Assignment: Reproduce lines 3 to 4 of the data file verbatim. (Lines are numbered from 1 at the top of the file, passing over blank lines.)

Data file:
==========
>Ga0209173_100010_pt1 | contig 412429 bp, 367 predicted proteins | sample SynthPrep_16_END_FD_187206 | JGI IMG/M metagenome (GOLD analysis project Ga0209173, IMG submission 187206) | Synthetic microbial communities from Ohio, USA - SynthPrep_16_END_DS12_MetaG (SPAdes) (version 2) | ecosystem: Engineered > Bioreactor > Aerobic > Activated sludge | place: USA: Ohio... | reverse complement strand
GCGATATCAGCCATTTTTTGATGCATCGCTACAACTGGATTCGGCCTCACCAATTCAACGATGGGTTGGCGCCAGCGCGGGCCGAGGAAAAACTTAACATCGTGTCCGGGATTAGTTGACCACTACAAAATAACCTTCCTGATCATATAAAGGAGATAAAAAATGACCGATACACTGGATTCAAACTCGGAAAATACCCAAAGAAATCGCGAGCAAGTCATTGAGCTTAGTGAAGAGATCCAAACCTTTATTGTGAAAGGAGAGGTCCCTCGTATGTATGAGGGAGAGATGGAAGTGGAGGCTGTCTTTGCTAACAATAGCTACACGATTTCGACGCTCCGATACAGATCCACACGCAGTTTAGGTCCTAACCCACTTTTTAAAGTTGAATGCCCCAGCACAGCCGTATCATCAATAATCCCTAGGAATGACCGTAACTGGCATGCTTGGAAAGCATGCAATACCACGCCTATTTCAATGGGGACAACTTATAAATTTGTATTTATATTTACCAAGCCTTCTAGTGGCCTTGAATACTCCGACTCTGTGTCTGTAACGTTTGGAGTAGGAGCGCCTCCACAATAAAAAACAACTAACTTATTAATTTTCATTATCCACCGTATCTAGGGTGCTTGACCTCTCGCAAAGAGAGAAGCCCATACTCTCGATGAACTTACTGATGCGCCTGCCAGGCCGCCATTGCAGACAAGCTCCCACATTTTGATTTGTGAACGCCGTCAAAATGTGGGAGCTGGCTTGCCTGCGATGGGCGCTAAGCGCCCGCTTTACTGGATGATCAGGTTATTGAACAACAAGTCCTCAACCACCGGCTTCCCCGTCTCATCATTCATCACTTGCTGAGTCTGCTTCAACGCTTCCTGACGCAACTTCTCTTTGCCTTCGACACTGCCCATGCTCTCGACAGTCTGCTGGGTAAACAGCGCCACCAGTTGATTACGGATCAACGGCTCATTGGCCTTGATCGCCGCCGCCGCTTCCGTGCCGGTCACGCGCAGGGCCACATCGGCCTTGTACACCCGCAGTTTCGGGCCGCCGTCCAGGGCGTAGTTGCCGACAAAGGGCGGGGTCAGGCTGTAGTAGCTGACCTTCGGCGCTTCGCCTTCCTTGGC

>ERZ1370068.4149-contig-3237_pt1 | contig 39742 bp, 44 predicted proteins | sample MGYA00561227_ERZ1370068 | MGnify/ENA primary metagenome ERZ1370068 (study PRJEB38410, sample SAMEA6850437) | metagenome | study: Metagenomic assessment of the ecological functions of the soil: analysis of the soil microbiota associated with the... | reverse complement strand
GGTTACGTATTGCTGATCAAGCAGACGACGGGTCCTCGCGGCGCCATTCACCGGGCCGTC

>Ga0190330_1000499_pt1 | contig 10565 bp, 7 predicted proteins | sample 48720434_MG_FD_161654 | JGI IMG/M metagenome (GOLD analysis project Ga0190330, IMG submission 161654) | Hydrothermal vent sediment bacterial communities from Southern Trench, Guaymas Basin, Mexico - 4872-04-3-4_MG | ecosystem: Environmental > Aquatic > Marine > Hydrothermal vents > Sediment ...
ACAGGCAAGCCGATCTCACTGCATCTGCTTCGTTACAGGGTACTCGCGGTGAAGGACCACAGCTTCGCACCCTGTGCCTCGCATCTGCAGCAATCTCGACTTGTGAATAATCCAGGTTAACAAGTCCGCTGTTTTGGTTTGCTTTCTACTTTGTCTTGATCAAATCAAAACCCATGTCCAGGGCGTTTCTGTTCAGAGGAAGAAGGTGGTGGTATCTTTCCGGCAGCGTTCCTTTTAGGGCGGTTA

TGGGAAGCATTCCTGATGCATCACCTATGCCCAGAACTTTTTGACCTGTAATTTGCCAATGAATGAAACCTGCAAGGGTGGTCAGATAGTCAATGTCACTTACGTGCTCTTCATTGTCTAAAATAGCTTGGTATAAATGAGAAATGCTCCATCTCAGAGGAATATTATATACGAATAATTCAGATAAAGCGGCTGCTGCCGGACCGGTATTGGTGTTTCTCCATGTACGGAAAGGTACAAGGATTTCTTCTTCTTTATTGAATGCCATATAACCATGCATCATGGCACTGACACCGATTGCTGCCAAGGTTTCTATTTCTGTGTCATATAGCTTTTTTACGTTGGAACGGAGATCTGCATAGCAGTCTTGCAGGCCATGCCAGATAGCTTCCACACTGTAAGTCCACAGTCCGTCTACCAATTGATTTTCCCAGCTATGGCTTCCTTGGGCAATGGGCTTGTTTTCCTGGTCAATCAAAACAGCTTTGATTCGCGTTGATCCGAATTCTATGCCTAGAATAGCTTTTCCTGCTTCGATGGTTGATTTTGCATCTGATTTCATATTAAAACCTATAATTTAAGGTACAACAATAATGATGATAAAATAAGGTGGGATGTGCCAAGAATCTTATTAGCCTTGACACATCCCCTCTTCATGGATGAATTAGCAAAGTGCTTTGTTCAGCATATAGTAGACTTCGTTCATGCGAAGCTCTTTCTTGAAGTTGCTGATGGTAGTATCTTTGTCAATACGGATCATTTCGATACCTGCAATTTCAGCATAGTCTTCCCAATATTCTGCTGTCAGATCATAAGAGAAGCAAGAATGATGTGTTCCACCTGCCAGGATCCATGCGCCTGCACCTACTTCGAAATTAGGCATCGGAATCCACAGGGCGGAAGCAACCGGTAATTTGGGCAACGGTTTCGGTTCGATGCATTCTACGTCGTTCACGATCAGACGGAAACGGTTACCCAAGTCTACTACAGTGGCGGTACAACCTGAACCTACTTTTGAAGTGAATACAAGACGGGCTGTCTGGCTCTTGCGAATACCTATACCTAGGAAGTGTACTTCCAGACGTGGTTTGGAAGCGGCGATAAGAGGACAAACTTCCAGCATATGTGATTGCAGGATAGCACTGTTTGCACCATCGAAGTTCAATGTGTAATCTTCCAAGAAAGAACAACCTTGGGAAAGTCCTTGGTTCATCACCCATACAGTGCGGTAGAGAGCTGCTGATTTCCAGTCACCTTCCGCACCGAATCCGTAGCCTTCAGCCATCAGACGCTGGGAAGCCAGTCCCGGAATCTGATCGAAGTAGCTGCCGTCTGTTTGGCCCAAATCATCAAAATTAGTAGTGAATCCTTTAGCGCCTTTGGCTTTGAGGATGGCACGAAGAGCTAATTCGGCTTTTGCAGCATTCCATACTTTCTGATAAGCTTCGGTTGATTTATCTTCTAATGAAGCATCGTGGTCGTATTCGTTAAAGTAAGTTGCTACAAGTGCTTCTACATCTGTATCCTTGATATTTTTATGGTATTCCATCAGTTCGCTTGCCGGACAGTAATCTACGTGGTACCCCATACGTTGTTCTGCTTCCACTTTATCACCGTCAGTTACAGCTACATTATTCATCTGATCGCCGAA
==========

>ERZ1370068.4149-contig-3237_pt1 | contig 39742 bp, 44 predicted proteins | sample MGYA00561227_ERZ1370068 | MGnify/ENA primary metagenome ERZ1370068 (study PRJEB38410, sample SAMEA6850437) | metagenome | study: Metagenomic assessment of the ecological functions of the soil: analysis of the soil microbiota associated with the... | reverse complement strand
GGTTACGTATTGCTGATCAAGCAGACGACGGGTCCTCGCGGCGCCATTCACCGGGCCGTC